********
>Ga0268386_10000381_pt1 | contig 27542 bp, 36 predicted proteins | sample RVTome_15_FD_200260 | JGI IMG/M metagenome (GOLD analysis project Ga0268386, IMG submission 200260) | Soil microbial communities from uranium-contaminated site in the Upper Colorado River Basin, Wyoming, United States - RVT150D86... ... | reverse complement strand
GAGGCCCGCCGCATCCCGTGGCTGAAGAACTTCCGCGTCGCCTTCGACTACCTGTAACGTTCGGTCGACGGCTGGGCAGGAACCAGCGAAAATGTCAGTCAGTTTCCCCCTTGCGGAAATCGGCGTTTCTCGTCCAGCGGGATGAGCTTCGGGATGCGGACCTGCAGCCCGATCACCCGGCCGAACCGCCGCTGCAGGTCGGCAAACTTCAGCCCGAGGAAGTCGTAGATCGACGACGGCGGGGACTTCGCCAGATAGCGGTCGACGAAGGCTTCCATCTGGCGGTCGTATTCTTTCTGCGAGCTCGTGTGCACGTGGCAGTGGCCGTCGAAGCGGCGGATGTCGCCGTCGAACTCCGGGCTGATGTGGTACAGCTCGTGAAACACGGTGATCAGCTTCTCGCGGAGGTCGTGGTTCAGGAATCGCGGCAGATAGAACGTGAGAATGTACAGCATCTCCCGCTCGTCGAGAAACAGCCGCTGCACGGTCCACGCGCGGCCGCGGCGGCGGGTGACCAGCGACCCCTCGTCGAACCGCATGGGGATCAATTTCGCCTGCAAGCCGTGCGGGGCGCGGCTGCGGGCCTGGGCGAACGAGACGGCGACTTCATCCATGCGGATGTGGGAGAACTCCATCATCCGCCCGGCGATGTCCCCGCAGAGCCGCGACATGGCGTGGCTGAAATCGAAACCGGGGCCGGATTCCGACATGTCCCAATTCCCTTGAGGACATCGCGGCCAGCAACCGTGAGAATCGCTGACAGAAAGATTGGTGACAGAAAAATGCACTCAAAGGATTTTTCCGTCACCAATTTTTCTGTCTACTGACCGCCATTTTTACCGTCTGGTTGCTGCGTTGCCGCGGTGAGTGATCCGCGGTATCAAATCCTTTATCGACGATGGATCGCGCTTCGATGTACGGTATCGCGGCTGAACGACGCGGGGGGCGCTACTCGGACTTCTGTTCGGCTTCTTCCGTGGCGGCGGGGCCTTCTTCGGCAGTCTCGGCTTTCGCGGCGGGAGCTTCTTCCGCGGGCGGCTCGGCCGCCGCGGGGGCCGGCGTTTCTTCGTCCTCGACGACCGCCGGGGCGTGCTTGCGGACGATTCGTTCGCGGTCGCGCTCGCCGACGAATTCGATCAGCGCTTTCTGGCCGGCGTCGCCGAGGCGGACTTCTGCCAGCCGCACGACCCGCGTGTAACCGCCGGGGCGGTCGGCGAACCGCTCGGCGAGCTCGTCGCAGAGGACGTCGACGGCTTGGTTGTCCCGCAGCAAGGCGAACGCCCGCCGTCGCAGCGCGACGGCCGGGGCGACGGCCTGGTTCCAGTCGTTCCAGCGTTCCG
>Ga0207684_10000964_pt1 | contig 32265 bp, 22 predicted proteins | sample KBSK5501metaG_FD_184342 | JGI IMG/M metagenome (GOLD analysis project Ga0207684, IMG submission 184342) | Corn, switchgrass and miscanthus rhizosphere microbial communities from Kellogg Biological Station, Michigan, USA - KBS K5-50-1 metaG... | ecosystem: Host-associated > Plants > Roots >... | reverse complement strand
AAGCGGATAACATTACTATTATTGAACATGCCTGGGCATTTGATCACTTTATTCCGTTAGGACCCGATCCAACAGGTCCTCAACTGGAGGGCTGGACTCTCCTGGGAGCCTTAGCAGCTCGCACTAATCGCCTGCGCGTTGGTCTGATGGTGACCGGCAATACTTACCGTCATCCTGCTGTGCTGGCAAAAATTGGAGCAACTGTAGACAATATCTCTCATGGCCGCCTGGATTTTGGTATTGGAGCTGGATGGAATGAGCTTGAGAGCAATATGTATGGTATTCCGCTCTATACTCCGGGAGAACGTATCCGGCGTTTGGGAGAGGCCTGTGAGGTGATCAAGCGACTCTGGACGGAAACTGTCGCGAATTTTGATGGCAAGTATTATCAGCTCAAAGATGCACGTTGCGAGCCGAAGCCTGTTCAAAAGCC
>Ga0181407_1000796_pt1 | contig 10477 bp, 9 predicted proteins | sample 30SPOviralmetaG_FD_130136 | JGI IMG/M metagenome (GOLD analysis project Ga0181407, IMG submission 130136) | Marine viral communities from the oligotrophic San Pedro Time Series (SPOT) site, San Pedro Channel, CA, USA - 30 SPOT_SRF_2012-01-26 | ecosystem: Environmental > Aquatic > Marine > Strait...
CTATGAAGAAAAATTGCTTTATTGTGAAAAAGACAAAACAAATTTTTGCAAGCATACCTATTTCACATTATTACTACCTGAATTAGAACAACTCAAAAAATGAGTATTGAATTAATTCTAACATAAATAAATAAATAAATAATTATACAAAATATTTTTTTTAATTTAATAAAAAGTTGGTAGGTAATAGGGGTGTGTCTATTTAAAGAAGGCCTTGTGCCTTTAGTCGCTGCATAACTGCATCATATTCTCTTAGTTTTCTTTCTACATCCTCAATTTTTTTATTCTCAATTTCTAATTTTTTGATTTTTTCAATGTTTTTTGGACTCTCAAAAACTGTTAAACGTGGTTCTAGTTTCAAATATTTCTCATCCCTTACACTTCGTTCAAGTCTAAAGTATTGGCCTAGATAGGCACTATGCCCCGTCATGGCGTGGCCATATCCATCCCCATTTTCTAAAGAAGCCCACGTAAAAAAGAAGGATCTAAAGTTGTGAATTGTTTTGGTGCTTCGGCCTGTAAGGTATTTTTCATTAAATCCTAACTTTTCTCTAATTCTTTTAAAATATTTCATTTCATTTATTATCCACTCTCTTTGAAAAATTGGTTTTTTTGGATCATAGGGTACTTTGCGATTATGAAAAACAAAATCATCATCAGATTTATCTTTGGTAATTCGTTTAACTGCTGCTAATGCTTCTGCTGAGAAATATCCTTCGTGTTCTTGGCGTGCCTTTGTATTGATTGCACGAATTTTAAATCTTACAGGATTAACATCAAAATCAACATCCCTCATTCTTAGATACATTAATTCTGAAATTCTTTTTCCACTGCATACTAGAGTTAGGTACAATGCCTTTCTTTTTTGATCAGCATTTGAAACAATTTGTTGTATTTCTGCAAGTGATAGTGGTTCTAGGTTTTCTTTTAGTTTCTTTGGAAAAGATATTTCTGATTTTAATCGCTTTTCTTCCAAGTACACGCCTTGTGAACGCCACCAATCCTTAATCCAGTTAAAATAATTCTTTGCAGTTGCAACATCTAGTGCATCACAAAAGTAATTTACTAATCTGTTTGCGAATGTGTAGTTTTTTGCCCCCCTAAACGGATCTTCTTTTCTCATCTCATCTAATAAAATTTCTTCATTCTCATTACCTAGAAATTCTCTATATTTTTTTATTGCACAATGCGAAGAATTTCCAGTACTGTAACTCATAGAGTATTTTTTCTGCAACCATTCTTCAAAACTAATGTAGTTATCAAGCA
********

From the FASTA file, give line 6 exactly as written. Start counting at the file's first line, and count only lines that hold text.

CTATGAAGAAAAATTGCTTTATTGTGAAAAAGACAAAACAAATTTTTGCAAGCATACCTATTTCACATTATTACTACCTGAATTAGAACAACTCAAAAAATGAGTATTGAATTAATTCTAACATAAATAAATAAATAAATAATTATACAAAATATTTTTTTTAATTTAATAAAAAGTTGGTAGGTAATAGGGGTGTGTCTATTTAAAGAAGGCCTTGTGCCTTTAGTCGCTGCATAACTGCATCATATTCTCTTAGTTTTCTTTCTACATCCTCAATTTTTTTATTCTCAATTTCTAATTTTTTGATTTTTTCAATGTTTTTTGGACTCTCAAAAACTGTTAAACGTGGTTCTAGTTTCAAATATTTCTCATCCCTTACACTTCGTTCAAGTCTAAAGTATTGGCCTAGATAGGCACTATGCCCCGTCATGGCGTGGCCATATCCATCCCCATTTTCTAAAGAAGCCCACGTAAAAAAGAAGGATCTAAAGTTGTGAATTGTTTTGGTGCTTCGGCCTGTAAGGTATTTTTCATTAAATCCTAACTTTTCTCTAATTCTTTTAAAATATTTCATTTCATTTATTATCCACTCTCTTTGAAAAATTGGTTTTTTTGGATCATAGGGTACTTTGCGATTATGAAAAACAAAATCATCATCAGATTTATCTTTGGTAATTCGTTTAACTGCTGCTAATGCTTCTGCTGAGAAATATCCTTCGTGTTCTTGGCGTGCCTTTGTATTGATTGCACGAATTTTAAATCTTACAGGATTAACATCAAAATCAACATCCCTCATTCTTAGATACATTAATTCTGAAATTCTTTTTCCACTGCATACTAGAGTTAGGTACAATGCCTTTCTTTTTTGATCAGCATTTGAAACAATTTGTTGTATTTCTGCAAGTGATAGTGGTTCTAGGTTTTCTTTTAGTTTCTTTGGAAAAGATATTTCTGATTTTAATCGCTTTTCTTCCAAGTACACGCCTTGTGAACGCCACCAATCCTTAATCCAGTTAAAATAATTCTTTGCAGTTGCAACATCTAGTGCATCACAAAAGTAATTTACTAATCTGTTTGCGAATGTGTAGTTTTTTGCCCCCCTAAACGGATCTTCTTTTCTCATCTCATCTAATAAAATTTCTTCATTCTCATTACCTAGAAATTCTCTATATTTTTTTATTGCACAATGCGAAGAATTTCCAGTACTGTAACTCATAGAGTATTTTTTCTGCAACCATTCTTCAAAACTAATGTAGTTATCAAGCA